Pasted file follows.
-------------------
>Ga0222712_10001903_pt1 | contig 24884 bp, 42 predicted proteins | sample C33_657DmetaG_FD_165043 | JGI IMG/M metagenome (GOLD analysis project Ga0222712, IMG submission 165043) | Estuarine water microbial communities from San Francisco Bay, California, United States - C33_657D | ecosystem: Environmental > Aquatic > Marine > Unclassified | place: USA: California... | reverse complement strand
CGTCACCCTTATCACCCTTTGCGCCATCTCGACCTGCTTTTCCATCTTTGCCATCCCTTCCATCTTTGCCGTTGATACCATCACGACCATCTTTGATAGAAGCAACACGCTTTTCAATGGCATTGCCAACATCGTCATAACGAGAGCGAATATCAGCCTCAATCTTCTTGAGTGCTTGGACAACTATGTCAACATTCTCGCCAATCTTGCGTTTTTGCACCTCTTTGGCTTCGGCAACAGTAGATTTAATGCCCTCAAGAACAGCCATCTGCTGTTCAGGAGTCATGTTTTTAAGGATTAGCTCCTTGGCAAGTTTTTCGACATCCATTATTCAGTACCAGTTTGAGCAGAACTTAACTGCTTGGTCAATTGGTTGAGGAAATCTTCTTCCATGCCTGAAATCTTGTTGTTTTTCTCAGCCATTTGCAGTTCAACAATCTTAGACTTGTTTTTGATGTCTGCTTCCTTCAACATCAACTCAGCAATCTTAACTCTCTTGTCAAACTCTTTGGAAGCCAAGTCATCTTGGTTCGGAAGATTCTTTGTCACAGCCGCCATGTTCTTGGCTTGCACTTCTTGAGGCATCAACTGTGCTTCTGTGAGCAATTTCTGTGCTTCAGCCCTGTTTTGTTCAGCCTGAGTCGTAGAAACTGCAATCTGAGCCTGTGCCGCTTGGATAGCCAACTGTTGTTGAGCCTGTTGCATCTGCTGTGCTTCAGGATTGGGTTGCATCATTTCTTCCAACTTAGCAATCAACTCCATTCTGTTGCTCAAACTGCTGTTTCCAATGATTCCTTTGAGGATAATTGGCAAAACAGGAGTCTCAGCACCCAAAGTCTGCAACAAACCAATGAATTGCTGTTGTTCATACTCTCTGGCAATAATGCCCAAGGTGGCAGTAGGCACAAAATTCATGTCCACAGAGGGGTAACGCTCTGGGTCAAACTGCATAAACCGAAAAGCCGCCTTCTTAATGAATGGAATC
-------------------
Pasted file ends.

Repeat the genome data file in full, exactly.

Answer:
>Ga0222712_10001903_pt1 | contig 24884 bp, 42 predicted proteins | sample C33_657DmetaG_FD_165043 | JGI IMG/M metagenome (GOLD analysis project Ga0222712, IMG submission 165043) | Estuarine water microbial communities from San Francisco Bay, California, United States - C33_657D | ecosystem: Environmental > Aquatic > Marine > Unclassified | place: USA: California... | reverse complement strand
CGTCACCCTTATCACCCTTTGCGCCATCTCGACCTGCTTTTCCATCTTTGCCATCCCTTCCATCTTTGCCGTTGATACCATCACGACCATCTTTGATAGAAGCAACACGCTTTTCAATGGCATTGCCAACATCGTCATAACGAGAGCGAATATCAGCCTCAATCTTCTTGAGTGCTTGGACAACTATGTCAACATTCTCGCCAATCTTGCGTTTTTGCACCTCTTTGGCTTCGGCAACAGTAGATTTAATGCCCTCAAGAACAGCCATCTGCTGTTCAGGAGTCATGTTTTTAAGGATTAGCTCCTTGGCAAGTTTTTCGACATCCATTATTCAGTACCAGTTTGAGCAGAACTTAACTGCTTGGTCAATTGGTTGAGGAAATCTTCTTCCATGCCTGAAATCTTGTTGTTTTTCTCAGCCATTTGCAGTTCAACAATCTTAGACTTGTTTTTGATGTCTGCTTCCTTCAACATCAACTCAGCAATCTTAACTCTCTTGTCAAACTCTTTGGAAGCCAAGTCATCTTGGTTCGGAAGATTCTTTGTCACAGCCGCCATGTTCTTGGCTTGCACTTCTTGAGGCATCAACTGTGCTTCTGTGAGCAATTTCTGTGCTTCAGCCCTGTTTTGTTCAGCCTGAGTCGTAGAAACTGCAATCTGAGCCTGTGCCGCTTGGATAGCCAACTGTTGTTGAGCCTGTTGCATCTGCTGTGCTTCAGGATTGGGTTGCATCATTTCTTCCAACTTAGCAATCAACTCCATTCTGTTGCTCAAACTGCTGTTTCCAATGATTCCTTTGAGGATAATTGGCAAAACAGGAGTCTCAGCACCCAAAGTCTGCAACAAACCAATGAATTGCTGTTGTTCATACTCTCTGGCAATAATGCCCAAGGTGGCAGTAGGCACAAAATTCATGTCCACAGAGGGGTAACGCTCTGGGTCAAACTGCATAAACCGAAAAGCCGCCTTCTTAATGAATGGAATC